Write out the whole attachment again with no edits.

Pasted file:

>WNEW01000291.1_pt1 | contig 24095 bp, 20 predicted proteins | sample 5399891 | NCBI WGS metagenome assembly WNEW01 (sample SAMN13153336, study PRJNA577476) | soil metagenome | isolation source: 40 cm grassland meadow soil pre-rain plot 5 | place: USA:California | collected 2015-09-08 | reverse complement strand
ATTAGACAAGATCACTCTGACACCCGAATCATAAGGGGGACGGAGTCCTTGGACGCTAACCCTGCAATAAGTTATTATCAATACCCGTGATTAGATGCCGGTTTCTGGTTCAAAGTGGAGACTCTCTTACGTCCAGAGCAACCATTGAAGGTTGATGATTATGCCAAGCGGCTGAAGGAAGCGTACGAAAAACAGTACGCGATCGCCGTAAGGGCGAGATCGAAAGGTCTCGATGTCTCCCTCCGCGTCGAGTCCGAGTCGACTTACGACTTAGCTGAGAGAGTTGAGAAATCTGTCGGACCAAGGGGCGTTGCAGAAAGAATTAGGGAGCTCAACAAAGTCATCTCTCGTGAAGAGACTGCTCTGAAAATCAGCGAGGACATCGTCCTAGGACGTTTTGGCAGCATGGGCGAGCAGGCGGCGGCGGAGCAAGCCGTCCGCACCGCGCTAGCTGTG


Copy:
>WNEW01000291.1_pt1 | contig 24095 bp, 20 predicted proteins | sample 5399891 | NCBI WGS metagenome assembly WNEW01 (sample SAMN13153336, study PRJNA577476) | soil metagenome | isolation source: 40 cm grassland meadow soil pre-rain plot 5 | place: USA:California | collected 2015-09-08 | reverse complement strand
ATTAGACAAGATCACTCTGACACCCGAATCATAAGGGGGACGGAGTCCTTGGACGCTAACCCTGCAATAAGTTATTATCAATACCCGTGATTAGATGCCGGTTTCTGGTTCAAAGTGGAGACTCTCTTACGTCCAGAGCAACCATTGAAGGTTGATGATTATGCCAAGCGGCTGAAGGAAGCGTACGAAAAACAGTACGCGATCGCCGTAAGGGCGAGATCGAAAGGTCTCGATGTCTCCCTCCGCGTCGAGTCCGAGTCGACTTACGACTTAGCTGAGAGAGTTGAGAAATCTGTCGGACCAAGGGGCGTTGCAGAAAGAATTAGGGAGCTCAACAAAGTCATCTCTCGTGAAGAGACTGCTCTGAAAATCAGCGAGGACATCGTCCTAGGACGTTTTGGCAGCATGGGCGAGCAGGCGGCGGCGGAGCAAGCCGTCCGCACCGCGCTAGCTGTG